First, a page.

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WHAT YOU NEED TO KNOW:
What is a gastrointestinal fistula?
A gastrointestinal (GI) fistula is an abnormal opening in your stomach or intestines. Fluids from your stomach and intestines leak into other parts of your body through the opening. They can leak into other organs or through your skin to the outside of your body. A GI fistula can lead to infections, malnutrition (not enough calories or nutrients), or dehydration.
What causes or increases my risk for a GI fistula?
- Abdominal surgery such as bariatric surgery
- Inflammatory bowel disorders such as Crohn disease
- Medical conditions such as ulcers, pancreatitis, or cancer
- Radiation treatment in the abdomen
- Abdominal trauma such as a stab wound
What are the signs and symptoms of a GI fistula?
The signs and symptoms of a GI fistula depend on where it is located. You may not have any symptoms, or you may have any of the following:
- Abdominal pain or bloating
- Weight loss
- Nausea or vomiting
- Fluid leaking from an open wound in your abdomen
How is a GI fistula diagnosed?
- An endoscopy is a procedure used to look at the inside of your esophagus and stomach with a scope. A scope is a flexible tube with a light and camera on the end. Your healthcare provider may remove a small sample of tissue and send it to a lab for tests.
- A colonoscopy is a procedure to look at the inside of your colon with a scope. A scope is a flexible tube with a small light and camera on the end is used. Your healthcare provider may remove a small sample of tissue and send it to a lab for tests.
- An x-ray of your upper and lower intestines may be done. Contrast liquid will be given so that healthcare providers can see your intestines more clearly.
- A fistulogram is an x-ray of a fistula that goes through your skin to the outside of your body. Contrast liquid will be injected into the open wound to help your providers see the fistula better.
- An ultrasound, CT, or MRI may be used to take pictures of your stomach and intestines. The pictures may show the location of your fistula. You may be given contrast liquid to help healthcare providers see the fistula better. Tell the healthcare provider if you have ever had an allergic reaction to contrast liquid. Do not enter the MRI room with anything metal. Metal can cause serious injury. Tell the healthcare provider if you have any metal in or on your body.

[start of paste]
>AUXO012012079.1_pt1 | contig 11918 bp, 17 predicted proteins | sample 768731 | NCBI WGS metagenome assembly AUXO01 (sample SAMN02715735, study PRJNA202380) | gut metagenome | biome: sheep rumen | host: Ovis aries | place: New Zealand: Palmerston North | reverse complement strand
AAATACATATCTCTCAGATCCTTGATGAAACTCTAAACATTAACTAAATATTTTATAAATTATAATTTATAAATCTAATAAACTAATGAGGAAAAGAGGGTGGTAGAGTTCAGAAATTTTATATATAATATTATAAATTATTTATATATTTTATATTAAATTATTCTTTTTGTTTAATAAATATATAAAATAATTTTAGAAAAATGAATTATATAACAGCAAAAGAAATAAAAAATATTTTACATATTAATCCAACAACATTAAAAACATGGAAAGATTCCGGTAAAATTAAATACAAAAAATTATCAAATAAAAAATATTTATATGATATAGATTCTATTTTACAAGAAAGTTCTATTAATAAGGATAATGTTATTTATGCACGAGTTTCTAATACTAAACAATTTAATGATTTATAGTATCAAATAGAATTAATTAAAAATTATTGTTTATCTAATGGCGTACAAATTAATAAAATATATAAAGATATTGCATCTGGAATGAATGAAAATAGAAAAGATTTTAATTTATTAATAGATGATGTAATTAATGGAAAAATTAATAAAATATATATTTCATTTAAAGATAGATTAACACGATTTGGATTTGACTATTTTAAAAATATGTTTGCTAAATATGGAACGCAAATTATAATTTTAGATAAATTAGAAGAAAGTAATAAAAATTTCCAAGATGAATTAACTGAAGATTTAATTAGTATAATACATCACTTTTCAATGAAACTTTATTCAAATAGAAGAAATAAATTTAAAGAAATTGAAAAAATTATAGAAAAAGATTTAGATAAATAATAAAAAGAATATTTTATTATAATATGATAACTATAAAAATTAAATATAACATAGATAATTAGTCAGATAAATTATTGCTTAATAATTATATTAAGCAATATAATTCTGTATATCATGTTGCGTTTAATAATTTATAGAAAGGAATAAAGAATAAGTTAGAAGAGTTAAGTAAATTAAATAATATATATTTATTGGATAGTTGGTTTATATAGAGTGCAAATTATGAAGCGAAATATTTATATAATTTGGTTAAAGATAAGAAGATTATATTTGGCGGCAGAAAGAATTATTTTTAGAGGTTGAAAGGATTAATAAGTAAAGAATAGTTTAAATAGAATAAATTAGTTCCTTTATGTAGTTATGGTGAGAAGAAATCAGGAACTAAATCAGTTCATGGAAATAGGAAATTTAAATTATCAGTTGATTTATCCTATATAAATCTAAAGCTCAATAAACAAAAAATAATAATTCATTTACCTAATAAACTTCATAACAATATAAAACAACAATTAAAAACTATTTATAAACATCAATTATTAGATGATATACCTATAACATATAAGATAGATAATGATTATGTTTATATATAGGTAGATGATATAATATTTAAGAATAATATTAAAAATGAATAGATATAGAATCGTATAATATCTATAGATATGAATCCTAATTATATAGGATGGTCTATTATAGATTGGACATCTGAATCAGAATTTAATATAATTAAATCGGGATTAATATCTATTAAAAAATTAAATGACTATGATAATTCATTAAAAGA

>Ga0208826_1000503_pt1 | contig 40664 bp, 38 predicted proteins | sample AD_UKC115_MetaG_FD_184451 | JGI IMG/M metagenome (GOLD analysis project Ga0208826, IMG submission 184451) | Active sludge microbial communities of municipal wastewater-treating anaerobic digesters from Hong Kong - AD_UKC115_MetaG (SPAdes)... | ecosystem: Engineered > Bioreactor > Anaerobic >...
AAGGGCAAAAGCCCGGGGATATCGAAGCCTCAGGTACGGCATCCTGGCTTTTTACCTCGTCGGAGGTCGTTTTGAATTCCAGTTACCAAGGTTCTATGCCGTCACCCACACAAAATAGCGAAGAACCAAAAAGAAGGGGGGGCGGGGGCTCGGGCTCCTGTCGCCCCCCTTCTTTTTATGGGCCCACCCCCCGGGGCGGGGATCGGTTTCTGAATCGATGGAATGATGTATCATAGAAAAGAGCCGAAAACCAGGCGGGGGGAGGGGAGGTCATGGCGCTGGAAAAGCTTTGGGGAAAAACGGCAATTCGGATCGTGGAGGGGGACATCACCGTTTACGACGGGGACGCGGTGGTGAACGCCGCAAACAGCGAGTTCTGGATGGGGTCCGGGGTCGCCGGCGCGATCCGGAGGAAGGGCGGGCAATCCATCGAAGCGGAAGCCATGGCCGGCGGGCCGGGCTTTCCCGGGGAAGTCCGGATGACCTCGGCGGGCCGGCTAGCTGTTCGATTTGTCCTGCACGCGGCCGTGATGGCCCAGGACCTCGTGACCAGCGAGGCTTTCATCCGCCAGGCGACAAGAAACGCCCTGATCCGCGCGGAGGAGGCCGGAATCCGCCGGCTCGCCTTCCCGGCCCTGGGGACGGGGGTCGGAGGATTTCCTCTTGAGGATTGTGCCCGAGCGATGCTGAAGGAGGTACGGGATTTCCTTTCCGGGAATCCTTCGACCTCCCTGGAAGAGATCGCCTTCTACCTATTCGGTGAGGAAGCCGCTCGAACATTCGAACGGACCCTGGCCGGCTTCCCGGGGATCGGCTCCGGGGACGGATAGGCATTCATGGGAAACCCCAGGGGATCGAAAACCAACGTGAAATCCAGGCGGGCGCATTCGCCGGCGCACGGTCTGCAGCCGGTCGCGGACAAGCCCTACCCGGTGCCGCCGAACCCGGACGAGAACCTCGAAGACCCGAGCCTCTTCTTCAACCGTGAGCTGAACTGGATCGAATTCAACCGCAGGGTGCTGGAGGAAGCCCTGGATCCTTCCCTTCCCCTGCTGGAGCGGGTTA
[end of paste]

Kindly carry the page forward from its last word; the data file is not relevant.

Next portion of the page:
How is a GI fistula treated or managed?
Treatment depends on the cause of your fistula, and the type of fistula you have. You may need treatment for a medical condition that caused your fistula. Some fistulas may close on their own. You may need any of the following:
- Antibiotics may be needed to treat or prevent a bacterial infection.
- Nutrition support may be given through an IV or through a tube that is put into your nose (nasogastric tube). This will help you get the nutrition you need while your fistula heals.
- Negative pressure wound therapy (NPWT) may be used to heal fistulas that go to the outside of your body. NPWT uses a machine called a wound vac, wound vacuum, or pump to help with wound healing. Suction from the machine removes excess drainage from your wound and pulls wound edges closer together. NPWT promotes healthy tissue growth by increasing blood flow to your wound. NPWT also reduces bacteria that causes infections.
- Surgery may be needed to close your fistula. Surgery may instead be done to remove the part of your intestines that contains the fistula. A skin graft may be placed over a fistula that goes to the outside of your body.
When should I seek immediate care?
- You have severe vomiting or diarrhea.
- You have heavy bleeding from your rectum.
- Your abdomen is larger than usual and very painful.
When should I contact my healthcare provider?
- You develop any new symptoms.
- You have a fever.
- You are losing weight without trying.
- You notice a change in your bowel movements.
- You feel depressed, confused, tired, irritable, and you do not feel like eating.
- You have questions or concerns about your condition or care.
Care AgreementYou have the right to help plan your care. Learn about your health condition and how it may be treated. Discuss treatment options with your caregivers to decide what care you want to receive. You always have the right to refuse treatment. The above information is an educational aid only. It is not intended as medical advice for individual conditions or treatments. Talk to your doctor, nurse or pharmacist before following any medical regimen to see if it is safe and effective for you.
Always consult your healthcare provider to ensure the information displayed on this page applies to your personal circumstances.